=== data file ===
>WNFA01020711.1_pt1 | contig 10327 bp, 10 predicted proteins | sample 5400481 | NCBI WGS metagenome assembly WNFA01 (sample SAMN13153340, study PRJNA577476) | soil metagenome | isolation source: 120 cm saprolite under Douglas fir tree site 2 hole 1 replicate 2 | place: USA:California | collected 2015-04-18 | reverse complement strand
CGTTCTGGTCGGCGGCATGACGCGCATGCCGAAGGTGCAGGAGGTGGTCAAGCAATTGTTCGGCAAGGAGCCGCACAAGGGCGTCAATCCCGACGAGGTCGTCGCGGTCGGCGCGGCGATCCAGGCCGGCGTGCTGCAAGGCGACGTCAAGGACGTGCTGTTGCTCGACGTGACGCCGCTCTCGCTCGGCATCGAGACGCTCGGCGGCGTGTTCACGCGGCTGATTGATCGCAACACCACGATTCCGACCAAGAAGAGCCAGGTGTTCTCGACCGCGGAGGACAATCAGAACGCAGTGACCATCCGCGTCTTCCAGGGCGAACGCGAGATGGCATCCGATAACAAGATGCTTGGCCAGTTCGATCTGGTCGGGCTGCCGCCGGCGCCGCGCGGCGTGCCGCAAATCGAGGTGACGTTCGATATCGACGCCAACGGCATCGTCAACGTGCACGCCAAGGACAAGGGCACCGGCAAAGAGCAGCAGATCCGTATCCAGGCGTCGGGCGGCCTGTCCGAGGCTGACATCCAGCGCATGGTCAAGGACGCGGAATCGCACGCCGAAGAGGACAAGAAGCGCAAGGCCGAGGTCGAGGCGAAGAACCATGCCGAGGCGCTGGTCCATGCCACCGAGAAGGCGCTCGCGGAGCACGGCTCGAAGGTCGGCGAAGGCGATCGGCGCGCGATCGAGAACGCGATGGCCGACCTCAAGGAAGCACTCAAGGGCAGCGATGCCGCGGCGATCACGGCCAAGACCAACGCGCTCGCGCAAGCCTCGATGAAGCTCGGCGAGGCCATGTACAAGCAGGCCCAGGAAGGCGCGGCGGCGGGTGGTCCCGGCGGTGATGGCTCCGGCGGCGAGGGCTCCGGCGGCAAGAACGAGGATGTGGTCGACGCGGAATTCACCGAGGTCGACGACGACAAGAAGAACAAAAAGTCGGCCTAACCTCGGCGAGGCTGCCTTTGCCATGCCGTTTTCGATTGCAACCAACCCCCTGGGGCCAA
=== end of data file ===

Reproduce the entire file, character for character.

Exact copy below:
>WNFA01020711.1_pt1 | contig 10327 bp, 10 predicted proteins | sample 5400481 | NCBI WGS metagenome assembly WNFA01 (sample SAMN13153340, study PRJNA577476) | soil metagenome | isolation source: 120 cm saprolite under Douglas fir tree site 2 hole 1 replicate 2 | place: USA:California | collected 2015-04-18 | reverse complement strand
CGTTCTGGTCGGCGGCATGACGCGCATGCCGAAGGTGCAGGAGGTGGTCAAGCAATTGTTCGGCAAGGAGCCGCACAAGGGCGTCAATCCCGACGAGGTCGTCGCGGTCGGCGCGGCGATCCAGGCCGGCGTGCTGCAAGGCGACGTCAAGGACGTGCTGTTGCTCGACGTGACGCCGCTCTCGCTCGGCATCGAGACGCTCGGCGGCGTGTTCACGCGGCTGATTGATCGCAACACCACGATTCCGACCAAGAAGAGCCAGGTGTTCTCGACCGCGGAGGACAATCAGAACGCAGTGACCATCCGCGTCTTCCAGGGCGAACGCGAGATGGCATCCGATAACAAGATGCTTGGCCAGTTCGATCTGGTCGGGCTGCCGCCGGCGCCGCGCGGCGTGCCGCAAATCGAGGTGACGTTCGATATCGACGCCAACGGCATCGTCAACGTGCACGCCAAGGACAAGGGCACCGGCAAAGAGCAGCAGATCCGTATCCAGGCGTCGGGCGGCCTGTCCGAGGCTGACATCCAGCGCATGGTCAAGGACGCGGAATCGCACGCCGAAGAGGACAAGAAGCGCAAGGCCGAGGTCGAGGCGAAGAACCATGCCGAGGCGCTGGTCCATGCCACCGAGAAGGCGCTCGCGGAGCACGGCTCGAAGGTCGGCGAAGGCGATCGGCGCGCGATCGAGAACGCGATGGCCGACCTCAAGGAAGCACTCAAGGGCAGCGATGCCGCGGCGATCACGGCCAAGACCAACGCGCTCGCGCAAGCCTCGATGAAGCTCGGCGAGGCCATGTACAAGCAGGCCCAGGAAGGCGCGGCGGCGGGTGGTCCCGGCGGTGATGGCTCCGGCGGCGAGGGCTCCGGCGGCAAGAACGAGGATGTGGTCGACGCGGAATTCACCGAGGTCGACGACGACAAGAAGAACAAAAAGTCGGCCTAACCTCGGCGAGGCTGCCTTTGCCATGCCGTTTTCGATTGCAACCAACCCCCTGGGGCCAA